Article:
Your name means the "children's garden." And that is exactly what you were to me.
We had a rocky start. I wanted to stay home with my mom and watch Annie over and over. It didn't matter how fun my two older sisters said it was. I remember throwing a crying fit the entire way to school.
When we got to my class, the teacher calmly greeted my agitated little self, gently grabbed my flailing hand and whisked me through the classroom. I remember her kneeling down and talking to me with a flowing and enthusiastic voice. She showed me my desk, the bathroom, all the different toys. Then I saw the easel.
My eyes lit up with the moment I saw an easel for the very first time. It invited me with paint sitting in the cups, just waiting the be brushed on the paper.
I immediately asked if I could paint "right now". I don't think it was the first thing on the agenda. But in her teacher-wisdom, she hesitated and said yes. I remember her showing me how to put on my apron, and the rest of the world faded away. I was in my happy place.
We had short days that somehow squeezed in nap times, snack times, and play times. Our classrooms had home centers with kid-sized ironing boards. Some of us had work benches with real cutting saws. I'd never seen so many crayons, scissors and glue bottles.
I still remember parts of the Hawaii state song, Pearly Shells, and learning my colors in the Hawaiian language. We played outside each day, and I couldn't wait to rush over to the swing or race down the slide.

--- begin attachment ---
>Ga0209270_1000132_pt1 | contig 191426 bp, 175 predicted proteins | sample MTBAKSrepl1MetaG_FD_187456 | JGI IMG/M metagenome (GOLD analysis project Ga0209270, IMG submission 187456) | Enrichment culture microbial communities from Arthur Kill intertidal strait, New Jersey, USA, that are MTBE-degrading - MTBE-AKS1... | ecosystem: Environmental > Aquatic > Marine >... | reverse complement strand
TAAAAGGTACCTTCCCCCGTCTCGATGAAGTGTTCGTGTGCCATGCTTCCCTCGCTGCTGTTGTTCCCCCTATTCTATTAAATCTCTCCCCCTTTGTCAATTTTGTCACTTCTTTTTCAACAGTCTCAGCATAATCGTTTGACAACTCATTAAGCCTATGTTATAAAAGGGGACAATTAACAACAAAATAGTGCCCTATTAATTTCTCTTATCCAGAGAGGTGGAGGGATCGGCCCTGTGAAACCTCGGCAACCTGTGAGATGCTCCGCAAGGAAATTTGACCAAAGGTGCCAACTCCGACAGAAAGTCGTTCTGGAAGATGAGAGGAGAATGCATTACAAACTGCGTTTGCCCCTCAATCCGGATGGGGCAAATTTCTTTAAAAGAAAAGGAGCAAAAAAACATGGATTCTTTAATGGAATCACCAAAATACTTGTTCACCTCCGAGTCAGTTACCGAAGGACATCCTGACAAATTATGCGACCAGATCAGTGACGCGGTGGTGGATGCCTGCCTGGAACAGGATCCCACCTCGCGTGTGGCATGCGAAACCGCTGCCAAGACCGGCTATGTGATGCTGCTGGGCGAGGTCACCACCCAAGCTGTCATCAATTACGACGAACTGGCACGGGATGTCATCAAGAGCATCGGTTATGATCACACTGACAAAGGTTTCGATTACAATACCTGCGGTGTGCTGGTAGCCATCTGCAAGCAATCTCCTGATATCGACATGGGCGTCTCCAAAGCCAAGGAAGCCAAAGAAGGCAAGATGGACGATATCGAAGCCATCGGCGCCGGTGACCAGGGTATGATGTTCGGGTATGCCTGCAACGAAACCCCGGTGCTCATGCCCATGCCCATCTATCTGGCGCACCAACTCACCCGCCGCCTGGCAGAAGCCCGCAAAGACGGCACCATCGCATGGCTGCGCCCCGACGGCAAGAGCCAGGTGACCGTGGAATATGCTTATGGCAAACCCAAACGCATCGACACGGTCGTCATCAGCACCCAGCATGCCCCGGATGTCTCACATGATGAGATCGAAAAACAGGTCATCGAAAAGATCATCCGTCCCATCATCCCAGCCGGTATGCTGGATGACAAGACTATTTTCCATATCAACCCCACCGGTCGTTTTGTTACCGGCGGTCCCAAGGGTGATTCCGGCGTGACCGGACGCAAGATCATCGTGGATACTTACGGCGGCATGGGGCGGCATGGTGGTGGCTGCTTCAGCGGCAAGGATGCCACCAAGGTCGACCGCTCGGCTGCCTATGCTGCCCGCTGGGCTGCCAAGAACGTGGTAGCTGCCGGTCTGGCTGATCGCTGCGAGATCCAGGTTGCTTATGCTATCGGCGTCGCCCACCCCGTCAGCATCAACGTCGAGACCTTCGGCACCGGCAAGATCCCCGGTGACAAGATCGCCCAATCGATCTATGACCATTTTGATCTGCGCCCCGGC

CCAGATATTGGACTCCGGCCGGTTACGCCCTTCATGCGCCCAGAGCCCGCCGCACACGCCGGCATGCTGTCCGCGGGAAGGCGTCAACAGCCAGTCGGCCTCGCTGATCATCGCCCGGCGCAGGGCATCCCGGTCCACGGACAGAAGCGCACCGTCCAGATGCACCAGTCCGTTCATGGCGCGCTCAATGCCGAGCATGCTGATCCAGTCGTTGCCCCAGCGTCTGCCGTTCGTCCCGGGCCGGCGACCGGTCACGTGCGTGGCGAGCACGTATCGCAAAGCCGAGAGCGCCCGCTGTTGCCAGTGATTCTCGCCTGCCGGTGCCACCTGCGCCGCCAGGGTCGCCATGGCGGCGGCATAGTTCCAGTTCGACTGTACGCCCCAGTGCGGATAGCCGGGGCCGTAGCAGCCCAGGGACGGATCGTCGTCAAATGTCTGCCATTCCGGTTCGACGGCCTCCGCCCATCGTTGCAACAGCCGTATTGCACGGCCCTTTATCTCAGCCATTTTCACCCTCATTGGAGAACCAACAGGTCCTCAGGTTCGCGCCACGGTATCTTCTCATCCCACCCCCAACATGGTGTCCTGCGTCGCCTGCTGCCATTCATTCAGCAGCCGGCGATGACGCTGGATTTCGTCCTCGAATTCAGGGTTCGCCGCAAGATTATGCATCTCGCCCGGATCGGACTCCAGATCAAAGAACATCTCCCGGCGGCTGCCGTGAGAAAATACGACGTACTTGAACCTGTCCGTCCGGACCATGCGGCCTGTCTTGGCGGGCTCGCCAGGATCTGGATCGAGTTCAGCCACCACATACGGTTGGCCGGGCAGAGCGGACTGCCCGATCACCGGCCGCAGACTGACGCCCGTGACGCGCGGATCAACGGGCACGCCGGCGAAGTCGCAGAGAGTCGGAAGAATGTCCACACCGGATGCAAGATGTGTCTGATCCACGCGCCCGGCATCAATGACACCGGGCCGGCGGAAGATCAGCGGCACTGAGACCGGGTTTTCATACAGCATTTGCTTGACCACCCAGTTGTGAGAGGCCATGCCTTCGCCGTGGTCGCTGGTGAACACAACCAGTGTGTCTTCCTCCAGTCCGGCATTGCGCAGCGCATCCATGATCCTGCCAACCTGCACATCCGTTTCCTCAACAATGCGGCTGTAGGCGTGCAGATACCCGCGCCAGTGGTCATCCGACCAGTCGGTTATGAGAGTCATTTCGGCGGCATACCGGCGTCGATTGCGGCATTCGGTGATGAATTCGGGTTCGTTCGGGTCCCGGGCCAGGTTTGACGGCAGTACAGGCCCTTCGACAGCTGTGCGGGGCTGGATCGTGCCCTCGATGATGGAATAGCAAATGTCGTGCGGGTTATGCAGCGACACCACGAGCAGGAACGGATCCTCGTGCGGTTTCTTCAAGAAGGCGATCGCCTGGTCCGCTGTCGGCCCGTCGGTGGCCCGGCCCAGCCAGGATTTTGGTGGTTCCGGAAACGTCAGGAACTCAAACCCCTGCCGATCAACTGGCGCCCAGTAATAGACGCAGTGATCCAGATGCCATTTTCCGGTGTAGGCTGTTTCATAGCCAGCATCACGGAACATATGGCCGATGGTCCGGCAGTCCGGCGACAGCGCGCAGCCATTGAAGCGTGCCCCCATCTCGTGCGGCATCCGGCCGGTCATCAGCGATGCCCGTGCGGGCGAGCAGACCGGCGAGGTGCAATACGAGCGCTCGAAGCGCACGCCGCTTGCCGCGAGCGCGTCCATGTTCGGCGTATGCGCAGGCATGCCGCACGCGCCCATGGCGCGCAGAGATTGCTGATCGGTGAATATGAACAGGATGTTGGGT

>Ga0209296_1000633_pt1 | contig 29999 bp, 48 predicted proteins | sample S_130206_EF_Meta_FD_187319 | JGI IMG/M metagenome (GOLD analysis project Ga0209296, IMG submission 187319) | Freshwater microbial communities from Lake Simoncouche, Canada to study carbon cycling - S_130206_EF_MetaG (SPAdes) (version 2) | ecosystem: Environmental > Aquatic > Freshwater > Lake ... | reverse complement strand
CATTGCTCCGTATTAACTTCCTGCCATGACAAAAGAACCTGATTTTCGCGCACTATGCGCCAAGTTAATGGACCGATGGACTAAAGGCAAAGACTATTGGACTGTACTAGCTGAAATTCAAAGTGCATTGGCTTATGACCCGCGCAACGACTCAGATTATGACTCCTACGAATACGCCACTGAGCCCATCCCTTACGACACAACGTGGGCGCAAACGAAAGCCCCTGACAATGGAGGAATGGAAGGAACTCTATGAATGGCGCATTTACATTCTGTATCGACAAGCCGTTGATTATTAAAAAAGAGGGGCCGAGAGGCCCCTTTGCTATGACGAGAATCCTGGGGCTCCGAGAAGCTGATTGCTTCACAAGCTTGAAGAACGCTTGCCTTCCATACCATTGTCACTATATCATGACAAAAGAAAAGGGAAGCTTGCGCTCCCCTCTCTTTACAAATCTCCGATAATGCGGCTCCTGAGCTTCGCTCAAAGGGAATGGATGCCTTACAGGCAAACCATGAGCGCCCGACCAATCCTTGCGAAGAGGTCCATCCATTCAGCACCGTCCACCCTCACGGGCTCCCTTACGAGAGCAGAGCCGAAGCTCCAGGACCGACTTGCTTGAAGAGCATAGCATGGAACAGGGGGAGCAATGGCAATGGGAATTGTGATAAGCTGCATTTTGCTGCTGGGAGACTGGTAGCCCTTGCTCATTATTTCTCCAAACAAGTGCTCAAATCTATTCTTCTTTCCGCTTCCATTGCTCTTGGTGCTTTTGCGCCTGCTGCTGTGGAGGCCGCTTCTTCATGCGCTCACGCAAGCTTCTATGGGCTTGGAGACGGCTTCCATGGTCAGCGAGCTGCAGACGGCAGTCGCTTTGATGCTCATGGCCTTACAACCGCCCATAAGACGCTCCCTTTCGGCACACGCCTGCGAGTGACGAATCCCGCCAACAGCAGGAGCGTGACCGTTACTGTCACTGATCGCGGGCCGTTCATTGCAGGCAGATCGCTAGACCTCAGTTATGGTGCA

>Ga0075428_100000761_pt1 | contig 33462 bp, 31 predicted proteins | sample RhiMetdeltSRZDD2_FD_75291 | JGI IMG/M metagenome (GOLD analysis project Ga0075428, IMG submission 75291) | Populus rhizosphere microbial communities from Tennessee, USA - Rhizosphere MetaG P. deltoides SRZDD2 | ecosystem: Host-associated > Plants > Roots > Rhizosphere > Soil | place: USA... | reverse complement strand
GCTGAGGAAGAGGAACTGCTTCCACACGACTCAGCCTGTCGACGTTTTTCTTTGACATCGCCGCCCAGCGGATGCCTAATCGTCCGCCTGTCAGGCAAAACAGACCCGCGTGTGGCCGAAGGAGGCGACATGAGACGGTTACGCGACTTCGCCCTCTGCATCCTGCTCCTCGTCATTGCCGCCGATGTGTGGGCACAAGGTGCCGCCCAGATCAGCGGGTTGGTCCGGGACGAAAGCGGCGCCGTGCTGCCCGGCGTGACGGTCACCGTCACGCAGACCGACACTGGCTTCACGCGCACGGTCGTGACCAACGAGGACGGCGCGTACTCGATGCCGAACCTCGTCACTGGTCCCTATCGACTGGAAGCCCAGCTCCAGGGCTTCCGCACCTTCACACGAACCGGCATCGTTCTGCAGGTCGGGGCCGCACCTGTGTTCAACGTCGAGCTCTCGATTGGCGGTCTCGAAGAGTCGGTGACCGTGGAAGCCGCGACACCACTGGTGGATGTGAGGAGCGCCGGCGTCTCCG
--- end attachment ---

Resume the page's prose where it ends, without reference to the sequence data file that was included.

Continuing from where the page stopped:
The next day and every school day thereafter, my older sisters walked me to school, and each day I looked forward to it. To sum it up, kindergarten was awesome!
As far as I remember, we just played. I looked at the pictures of books without any pressure to read. And I colored to my heart's content.
I thought that kindergarten would be like this forever. But now I hear about a different kindergarten.
A kindergarten where free play is being replaced by tests. Where imaginative play stands in the shadow of academic rigor.
A kindergarten where the dress-up area is quickly vanishing. I fear that soon it will be a fading memory. Just like the block center.
I wish kids these days could play the way I used to.
I wish that it was about learning social skills, how to cut, and play games.
I wish that my own children could experience the magic and enchantment that I found.
I look back and wish that kindergarten could go back to the way I used to know it. The days when it was the children's garden. My garden.
Kindergarten, I really miss you.